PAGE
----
Perhaps the feature that most shows how feature-rich Microsoft is trying to make Microsoft Edge is its annotation abilities. Users can simply tap a button to take a screenshot onto which they can start drawing, either with a mouse or finger.
There are tools for writing over, highlighting or doing speech boxes, along with an eraser and a cropping tool. It also has buttons to save or share the resultant image, making for a complete, integrated annotation tool.
We can’t help but feel it’s a slightly niche tool – especially as the result is only a dumb image rather than a data-filled webpage – but as a unique feature to shout about, it’s pretty impressive.
New rendering engine
Also new is the rendering engine, although this is a far more subtle change when it comes to user experience. We didn’t notice Microsoft Edge being any quicker than the latest version of Internet Explorer, and nor does it appear any different in terms of the way items are loaded on page or the way content adjusts when zooming in, for instance.
Instead, the new engine is designed to simply bring Microsoft’s main web browser in line with more modern underlying technologies. While Internet Explorer will continue to use its older rendering engine to support old technologies – particularly for business tools built using the browser – Microsoft Edge can move forward supporting the latest tech.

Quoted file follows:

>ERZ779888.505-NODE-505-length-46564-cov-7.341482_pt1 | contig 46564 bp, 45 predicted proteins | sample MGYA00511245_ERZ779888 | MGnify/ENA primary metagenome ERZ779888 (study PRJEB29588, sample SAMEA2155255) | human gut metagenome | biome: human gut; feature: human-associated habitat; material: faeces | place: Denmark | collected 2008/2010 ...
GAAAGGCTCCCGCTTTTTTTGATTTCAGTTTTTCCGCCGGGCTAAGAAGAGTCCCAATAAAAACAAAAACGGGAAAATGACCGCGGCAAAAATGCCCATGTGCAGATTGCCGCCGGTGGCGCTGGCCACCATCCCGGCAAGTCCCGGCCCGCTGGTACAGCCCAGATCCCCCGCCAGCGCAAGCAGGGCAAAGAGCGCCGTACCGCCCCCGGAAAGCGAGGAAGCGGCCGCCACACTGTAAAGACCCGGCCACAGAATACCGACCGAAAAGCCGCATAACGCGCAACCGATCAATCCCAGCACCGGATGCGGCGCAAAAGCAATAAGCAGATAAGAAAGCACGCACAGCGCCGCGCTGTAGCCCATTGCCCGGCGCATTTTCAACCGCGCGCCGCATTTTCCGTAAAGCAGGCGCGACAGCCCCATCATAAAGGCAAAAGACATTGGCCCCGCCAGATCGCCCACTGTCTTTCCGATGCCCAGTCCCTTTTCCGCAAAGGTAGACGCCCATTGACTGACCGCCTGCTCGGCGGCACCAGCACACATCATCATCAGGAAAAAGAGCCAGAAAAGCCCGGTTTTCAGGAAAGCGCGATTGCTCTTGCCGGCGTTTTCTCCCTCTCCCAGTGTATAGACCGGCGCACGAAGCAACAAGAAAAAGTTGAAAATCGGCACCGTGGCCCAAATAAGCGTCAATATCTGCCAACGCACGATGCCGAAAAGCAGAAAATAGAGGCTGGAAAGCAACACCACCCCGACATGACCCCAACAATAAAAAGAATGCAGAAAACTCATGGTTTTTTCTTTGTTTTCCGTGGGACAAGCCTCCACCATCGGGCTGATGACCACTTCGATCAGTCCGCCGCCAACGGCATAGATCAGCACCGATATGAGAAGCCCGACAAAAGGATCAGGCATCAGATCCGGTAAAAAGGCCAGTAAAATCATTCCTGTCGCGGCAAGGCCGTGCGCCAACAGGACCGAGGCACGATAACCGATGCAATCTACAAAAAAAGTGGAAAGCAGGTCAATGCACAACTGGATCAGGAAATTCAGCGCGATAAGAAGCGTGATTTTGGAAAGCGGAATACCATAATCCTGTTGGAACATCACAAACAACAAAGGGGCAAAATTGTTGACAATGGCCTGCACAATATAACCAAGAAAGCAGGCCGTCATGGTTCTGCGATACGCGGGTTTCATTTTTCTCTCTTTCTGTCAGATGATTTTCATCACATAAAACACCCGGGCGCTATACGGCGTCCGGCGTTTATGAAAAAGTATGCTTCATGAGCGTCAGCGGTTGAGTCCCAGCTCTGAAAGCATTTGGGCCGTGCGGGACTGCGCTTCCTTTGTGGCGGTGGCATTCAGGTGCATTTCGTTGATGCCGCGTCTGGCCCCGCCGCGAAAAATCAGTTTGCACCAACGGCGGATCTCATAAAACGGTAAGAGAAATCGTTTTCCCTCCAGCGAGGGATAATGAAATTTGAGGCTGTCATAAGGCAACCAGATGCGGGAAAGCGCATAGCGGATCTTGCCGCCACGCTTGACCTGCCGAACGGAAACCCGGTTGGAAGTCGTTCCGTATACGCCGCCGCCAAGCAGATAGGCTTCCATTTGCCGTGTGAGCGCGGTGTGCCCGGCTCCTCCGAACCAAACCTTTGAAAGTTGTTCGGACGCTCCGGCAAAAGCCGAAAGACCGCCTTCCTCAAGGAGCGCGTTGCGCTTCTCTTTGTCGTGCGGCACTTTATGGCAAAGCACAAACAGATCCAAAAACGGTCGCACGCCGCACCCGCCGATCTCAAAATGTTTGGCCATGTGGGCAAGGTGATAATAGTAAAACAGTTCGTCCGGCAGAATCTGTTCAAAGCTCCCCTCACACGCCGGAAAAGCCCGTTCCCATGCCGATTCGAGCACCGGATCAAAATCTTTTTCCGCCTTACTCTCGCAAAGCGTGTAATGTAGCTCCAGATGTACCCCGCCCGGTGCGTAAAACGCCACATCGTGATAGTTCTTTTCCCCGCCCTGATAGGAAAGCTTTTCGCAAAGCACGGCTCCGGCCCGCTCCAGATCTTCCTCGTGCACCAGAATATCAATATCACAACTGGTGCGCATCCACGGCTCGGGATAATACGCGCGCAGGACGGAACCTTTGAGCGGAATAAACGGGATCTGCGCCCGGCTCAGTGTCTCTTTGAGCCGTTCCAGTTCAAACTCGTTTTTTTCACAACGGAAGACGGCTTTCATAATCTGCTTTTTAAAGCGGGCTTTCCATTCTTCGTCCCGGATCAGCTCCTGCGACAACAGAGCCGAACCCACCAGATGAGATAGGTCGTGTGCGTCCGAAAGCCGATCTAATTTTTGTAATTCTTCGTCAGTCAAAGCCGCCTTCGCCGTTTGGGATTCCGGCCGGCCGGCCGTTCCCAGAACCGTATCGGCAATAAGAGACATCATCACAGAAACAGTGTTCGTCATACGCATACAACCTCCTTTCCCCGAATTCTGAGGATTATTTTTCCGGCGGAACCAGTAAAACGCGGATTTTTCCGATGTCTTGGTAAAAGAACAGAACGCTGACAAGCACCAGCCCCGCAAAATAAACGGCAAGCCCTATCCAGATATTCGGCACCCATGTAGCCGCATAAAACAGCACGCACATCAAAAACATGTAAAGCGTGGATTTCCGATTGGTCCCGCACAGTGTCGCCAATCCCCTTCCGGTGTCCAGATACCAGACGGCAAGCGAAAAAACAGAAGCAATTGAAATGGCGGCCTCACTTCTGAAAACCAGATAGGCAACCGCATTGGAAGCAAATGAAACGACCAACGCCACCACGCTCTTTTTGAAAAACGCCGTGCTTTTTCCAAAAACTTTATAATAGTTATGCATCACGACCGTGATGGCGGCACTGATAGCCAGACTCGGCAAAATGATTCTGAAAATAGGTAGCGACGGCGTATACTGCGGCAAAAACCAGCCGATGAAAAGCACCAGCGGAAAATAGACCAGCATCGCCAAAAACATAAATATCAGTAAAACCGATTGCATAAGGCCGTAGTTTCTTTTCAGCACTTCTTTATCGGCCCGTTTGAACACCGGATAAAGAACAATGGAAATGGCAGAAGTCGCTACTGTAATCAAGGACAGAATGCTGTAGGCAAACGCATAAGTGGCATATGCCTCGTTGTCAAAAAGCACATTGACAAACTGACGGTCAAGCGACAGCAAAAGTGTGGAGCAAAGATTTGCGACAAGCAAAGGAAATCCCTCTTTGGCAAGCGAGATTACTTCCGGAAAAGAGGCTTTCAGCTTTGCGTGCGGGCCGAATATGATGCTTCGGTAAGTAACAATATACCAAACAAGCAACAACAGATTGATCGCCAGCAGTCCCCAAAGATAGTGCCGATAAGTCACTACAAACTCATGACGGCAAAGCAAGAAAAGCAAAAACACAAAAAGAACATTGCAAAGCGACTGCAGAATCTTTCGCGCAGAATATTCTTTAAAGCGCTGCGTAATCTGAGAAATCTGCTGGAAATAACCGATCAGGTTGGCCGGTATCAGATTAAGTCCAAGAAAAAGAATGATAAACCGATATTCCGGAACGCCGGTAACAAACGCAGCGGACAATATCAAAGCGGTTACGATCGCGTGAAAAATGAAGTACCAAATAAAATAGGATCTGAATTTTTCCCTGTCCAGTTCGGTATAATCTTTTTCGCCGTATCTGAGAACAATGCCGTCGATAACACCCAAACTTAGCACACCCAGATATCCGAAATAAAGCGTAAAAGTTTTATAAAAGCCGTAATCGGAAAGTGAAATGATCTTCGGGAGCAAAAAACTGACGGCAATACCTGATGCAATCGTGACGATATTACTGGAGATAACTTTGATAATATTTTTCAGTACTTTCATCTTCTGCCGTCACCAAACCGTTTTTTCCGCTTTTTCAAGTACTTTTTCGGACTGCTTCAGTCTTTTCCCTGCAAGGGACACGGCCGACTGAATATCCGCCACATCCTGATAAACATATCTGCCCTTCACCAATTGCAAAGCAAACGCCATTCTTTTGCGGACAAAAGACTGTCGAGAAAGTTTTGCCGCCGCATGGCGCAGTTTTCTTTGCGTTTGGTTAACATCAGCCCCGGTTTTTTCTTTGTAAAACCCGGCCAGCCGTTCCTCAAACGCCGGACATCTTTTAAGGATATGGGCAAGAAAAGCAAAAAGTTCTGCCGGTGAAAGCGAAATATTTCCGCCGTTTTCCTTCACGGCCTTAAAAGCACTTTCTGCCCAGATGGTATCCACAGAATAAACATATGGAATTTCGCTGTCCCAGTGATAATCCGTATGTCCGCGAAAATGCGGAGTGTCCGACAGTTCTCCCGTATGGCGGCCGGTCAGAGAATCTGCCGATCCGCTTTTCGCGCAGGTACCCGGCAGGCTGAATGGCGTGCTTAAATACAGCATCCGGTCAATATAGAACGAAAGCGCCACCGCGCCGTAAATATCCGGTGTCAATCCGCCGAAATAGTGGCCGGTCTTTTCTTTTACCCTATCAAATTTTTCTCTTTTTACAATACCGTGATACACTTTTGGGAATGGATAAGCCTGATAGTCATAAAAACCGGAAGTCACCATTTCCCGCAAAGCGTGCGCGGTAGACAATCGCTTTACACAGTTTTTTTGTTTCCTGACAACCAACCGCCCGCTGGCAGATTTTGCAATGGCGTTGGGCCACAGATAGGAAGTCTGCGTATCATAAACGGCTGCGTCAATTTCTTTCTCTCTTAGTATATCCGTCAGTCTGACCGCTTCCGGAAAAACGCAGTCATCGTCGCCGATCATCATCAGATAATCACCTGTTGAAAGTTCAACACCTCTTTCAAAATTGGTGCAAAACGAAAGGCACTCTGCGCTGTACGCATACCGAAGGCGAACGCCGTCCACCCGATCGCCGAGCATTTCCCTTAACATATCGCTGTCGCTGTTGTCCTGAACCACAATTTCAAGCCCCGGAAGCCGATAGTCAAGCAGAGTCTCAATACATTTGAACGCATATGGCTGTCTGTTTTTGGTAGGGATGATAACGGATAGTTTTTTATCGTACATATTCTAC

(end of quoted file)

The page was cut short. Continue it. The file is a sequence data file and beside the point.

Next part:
Microsoft Edge is Spartan
A key motivator for Microsoft Edge is that it lives up to its original codename name, Spartan. The whole experience is far less cluttered than Internet Explorer. We’ve touched on the tidied-up navigation bar, but it applies to other areas as well.
Right-click on an image and you’re presented with five options, on Internet Explorer it’s 21. Right-click on a link and it’s three vs fourteen. Click on a URL in the nav bar and its five vs 11.
It’s not just context menus, either. Jump into the menu and there’s a proper Settings tab for Microsoft Edge, while Internet Explorer still just opens up the main Windows Internet Settings.
The overall result is a much easier and cleaner experience.
Sadly that’s all we get to play with on Microsoft Edge at the moment, at least in the UK. For US users some of the Cortana digital assistant features have been implemented, allowing the service to suggest useful information as you browse the web – directions to the hotel you’re looking at or reviews of a restaurant, etc.
The offline reading mode and roaming across devices features are also missing. What’s more, the current release is still very unpolished so lots of odd things happen or features just don’t work, so the full picture of Microsoft Edge is definitely yet to be revealed.
Overall, we’re largely impressed with what we’ve seen of Microsoft Edge so far. Its rendering engine is as speedy and powerful as we’d expect and will no doubt make the browser easier to program for, but it’s the in-built features that really sell it.
The reading mode is very useful and so very neatly implemented. Likewise the annotation stuff, while probably a bit of a niche, is very nicely done – no more faffing about with different screengrab tools and Photoshop just to make a few comments on a website or article.
The overall experience is also blessedly clean and simple, with Microsoft doing a good job of tidying up the clutter that made using Internet Explorer at times confusing and cumbersome.
What’s more there are still more features to come, so the future’s certainly looking rosy for Microsoft Edge.
Whether it’ll be enough to drag people away from the likes of Chrome and Firefox is less clear as the hurt runs deep when it comes to people’s memories of how bad Internet Explorer used to be. Nevertheless, Microsoft can but try and we think it’s going in the right direction.